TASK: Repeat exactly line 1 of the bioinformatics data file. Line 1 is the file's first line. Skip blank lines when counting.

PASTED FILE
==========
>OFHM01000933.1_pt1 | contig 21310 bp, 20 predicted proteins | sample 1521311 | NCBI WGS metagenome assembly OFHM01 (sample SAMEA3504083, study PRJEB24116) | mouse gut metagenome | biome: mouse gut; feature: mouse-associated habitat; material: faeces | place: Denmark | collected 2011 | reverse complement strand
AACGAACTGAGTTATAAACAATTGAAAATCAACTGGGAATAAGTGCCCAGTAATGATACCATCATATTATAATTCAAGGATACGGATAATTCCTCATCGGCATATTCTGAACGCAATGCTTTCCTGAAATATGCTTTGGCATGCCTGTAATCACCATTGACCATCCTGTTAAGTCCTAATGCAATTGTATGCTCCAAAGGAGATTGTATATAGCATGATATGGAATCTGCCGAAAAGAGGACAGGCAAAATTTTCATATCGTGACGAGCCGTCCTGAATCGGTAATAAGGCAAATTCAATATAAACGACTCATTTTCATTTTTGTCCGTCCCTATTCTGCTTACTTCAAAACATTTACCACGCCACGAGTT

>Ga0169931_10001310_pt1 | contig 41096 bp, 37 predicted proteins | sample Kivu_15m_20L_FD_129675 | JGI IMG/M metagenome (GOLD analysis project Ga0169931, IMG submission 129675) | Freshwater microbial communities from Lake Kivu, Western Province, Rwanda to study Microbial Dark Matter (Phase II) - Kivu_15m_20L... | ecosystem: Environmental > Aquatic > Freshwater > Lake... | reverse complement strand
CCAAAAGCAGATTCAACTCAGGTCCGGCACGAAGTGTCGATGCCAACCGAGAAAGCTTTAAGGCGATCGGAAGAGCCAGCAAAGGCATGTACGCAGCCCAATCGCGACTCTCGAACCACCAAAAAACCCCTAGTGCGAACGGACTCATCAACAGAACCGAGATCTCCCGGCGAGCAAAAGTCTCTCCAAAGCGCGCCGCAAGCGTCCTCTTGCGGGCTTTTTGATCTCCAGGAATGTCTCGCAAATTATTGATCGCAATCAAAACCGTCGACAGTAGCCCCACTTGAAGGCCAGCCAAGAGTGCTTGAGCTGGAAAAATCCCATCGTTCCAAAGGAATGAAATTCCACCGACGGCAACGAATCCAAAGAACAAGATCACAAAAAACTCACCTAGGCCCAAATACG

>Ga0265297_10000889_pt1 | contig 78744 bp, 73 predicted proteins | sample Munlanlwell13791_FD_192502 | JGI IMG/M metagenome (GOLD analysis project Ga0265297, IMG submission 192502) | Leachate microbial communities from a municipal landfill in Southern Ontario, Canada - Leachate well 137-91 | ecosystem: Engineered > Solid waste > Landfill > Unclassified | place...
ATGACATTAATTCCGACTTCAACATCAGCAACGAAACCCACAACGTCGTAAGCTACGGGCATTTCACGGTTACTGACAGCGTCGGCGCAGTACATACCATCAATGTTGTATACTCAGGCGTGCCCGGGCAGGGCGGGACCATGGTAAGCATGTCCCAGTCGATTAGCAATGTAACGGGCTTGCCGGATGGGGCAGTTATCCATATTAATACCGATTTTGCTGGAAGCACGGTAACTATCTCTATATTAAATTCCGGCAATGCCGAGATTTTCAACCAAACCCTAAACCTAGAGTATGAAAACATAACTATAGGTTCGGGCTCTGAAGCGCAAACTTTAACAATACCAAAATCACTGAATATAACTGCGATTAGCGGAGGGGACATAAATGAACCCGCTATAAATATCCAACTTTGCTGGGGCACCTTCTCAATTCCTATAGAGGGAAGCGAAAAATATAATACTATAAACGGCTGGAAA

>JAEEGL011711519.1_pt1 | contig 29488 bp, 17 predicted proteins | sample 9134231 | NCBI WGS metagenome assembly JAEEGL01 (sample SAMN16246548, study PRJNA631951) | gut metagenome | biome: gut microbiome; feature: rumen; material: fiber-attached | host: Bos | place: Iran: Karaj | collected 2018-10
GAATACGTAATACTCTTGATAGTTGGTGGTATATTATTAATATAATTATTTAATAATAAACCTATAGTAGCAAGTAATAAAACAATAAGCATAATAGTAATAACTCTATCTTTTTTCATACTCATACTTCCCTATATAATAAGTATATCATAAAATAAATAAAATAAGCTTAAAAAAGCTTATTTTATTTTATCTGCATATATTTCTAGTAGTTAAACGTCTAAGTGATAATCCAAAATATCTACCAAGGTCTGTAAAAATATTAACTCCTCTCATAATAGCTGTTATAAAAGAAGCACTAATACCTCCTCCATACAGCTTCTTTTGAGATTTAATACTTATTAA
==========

>OFHM01000933.1_pt1 | contig 21310 bp, 20 predicted proteins | sample 1521311 | NCBI WGS metagenome assembly OFHM01 (sample SAMEA3504083, study PRJEB24116) | mouse gut metagenome | biome: mouse gut; feature: mouse-associated habitat; material: faeces | place: Denmark | collected 2011 | reverse complement strand